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Friday, August 3, 2012

The Abstract

It is said of Jackson Pollock's paintings that one must experience them in person to "get" them, that the in person experience is a completely different thing. This is true, my experience of Pollock's paintings in person was eye-opening. They're very big, it turns out. Enormous.

Abstract art in general is a fine fine theory. Art is about communication. We have a rich collection of visual symbols we can use to express emotions and ideas. It is the (or at any rate a) role of art to combine these symbols in evocative or thought provoking ways. Arguably, in appealing ways as well.

When we shoot in black and white, we deliberately reduce our available vocabulary, in exchange for a connection to other work and access to certain powerful idioms. By reducing our vocabulary, perhaps we tighten up our communication, make our ideas clearer and sharper. Frankly, we make the job easier, as well. Photography itself works in a reduced vocabulary, being two dimensional and static, as opposed to sculpture or film, say.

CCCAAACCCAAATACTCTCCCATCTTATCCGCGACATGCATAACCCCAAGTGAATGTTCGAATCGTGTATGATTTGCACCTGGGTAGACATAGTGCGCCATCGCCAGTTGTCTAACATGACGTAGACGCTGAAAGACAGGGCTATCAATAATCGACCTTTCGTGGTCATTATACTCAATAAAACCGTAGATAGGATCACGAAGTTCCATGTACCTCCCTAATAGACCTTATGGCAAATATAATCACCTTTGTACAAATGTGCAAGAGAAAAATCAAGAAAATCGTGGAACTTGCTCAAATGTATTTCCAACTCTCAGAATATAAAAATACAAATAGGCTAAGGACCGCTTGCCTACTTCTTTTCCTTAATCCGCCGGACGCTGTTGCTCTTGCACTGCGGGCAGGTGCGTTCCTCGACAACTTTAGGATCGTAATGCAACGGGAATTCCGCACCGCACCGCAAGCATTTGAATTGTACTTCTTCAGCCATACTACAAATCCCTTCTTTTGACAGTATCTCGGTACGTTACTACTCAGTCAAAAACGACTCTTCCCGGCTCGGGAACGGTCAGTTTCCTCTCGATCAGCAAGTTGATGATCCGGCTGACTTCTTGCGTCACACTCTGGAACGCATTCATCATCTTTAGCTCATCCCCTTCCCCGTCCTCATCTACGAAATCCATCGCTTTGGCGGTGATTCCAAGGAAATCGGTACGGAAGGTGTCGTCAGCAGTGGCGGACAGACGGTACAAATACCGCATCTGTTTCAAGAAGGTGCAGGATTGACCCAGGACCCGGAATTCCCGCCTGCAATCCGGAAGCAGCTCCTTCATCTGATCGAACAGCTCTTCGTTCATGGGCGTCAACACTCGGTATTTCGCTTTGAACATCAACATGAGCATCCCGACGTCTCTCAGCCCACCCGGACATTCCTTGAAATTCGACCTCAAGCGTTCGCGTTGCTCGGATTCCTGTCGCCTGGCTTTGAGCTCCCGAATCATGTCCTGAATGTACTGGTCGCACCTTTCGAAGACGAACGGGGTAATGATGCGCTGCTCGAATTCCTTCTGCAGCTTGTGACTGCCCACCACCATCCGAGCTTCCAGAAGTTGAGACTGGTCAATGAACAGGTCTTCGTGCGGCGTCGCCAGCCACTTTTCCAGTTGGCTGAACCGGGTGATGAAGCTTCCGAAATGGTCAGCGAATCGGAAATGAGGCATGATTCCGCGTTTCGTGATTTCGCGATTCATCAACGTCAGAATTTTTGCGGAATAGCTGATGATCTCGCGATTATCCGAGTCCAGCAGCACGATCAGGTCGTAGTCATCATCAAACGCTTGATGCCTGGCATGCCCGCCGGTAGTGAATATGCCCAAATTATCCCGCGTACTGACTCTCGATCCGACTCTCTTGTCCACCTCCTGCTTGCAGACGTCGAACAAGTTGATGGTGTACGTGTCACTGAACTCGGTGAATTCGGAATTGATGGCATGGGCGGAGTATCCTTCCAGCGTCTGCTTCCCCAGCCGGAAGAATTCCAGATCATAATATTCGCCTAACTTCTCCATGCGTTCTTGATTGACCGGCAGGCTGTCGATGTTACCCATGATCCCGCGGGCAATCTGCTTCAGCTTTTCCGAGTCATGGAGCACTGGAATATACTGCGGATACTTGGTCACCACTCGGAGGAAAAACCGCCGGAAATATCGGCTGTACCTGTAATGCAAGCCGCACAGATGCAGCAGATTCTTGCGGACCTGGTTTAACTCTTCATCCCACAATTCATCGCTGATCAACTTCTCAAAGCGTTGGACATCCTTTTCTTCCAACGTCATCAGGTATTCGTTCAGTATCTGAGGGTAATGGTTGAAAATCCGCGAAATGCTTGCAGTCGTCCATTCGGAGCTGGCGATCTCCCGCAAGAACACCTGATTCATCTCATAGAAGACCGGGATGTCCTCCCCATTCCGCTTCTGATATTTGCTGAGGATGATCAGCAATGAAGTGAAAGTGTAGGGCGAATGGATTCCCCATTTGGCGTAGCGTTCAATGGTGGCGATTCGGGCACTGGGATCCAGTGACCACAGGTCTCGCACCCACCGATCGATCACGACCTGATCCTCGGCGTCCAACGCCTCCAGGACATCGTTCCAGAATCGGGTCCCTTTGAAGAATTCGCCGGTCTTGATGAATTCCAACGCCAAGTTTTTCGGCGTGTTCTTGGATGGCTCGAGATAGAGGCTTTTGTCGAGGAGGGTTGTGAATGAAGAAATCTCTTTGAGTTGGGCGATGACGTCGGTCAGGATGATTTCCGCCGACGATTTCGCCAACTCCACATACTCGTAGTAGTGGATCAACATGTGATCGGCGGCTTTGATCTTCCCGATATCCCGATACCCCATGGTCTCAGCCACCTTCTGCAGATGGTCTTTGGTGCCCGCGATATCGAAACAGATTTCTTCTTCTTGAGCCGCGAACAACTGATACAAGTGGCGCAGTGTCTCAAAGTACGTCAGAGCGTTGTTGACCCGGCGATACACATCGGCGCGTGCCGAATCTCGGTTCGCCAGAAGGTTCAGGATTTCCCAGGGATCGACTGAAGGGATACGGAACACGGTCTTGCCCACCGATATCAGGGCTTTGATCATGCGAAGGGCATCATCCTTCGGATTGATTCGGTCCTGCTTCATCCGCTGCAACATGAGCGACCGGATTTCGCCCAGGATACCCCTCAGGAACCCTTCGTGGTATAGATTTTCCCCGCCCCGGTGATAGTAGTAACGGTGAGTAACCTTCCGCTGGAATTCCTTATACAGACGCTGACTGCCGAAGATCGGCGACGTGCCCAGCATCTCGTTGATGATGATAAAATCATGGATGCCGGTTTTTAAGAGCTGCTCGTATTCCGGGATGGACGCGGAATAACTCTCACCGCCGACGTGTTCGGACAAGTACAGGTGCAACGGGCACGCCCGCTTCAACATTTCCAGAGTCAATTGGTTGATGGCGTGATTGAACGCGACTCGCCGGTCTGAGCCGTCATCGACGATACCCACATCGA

Abstract art merely removes another part of the vocabulary, that of identifiable representations of things. Surely an mysterious shape can look terrifyingly, or swoon with emotion, or whatever?

It turns out this is really hard.

Alfred Stieglitz took a bunch of photographs of the sky, wispy clouds on a dark background, which he called "Equivalents". The idea seems to have been to evoke emotional response with these essentially abstract pieces. The work was evidently well received in the 1920s, and were pretty much ground-breaking as the first important work of abstract art with a camera. They were probably significant in getting photography accepted as "art" by the art community.

They do pretty much nothing for me. Too much of the vocabulary I can understand is stripped away. I think they're superb for what they are, I can feel them almost working, and they probably work very well for some people. Some work for me better than others, but I am pretty sure that's because they're evoking specific objects and shapes, rather than operating at a visceral, emotional, level.

If you haven't seen these things, go look at them. Whether they work as art or not for you, they will certainly open your mind to possibilities.

I "get" what the Equivalents photographs are trying to do. I think I even "get" what Pollock was going for. Christo? I dunno, that guy's just nuts. It just doesn't work for me.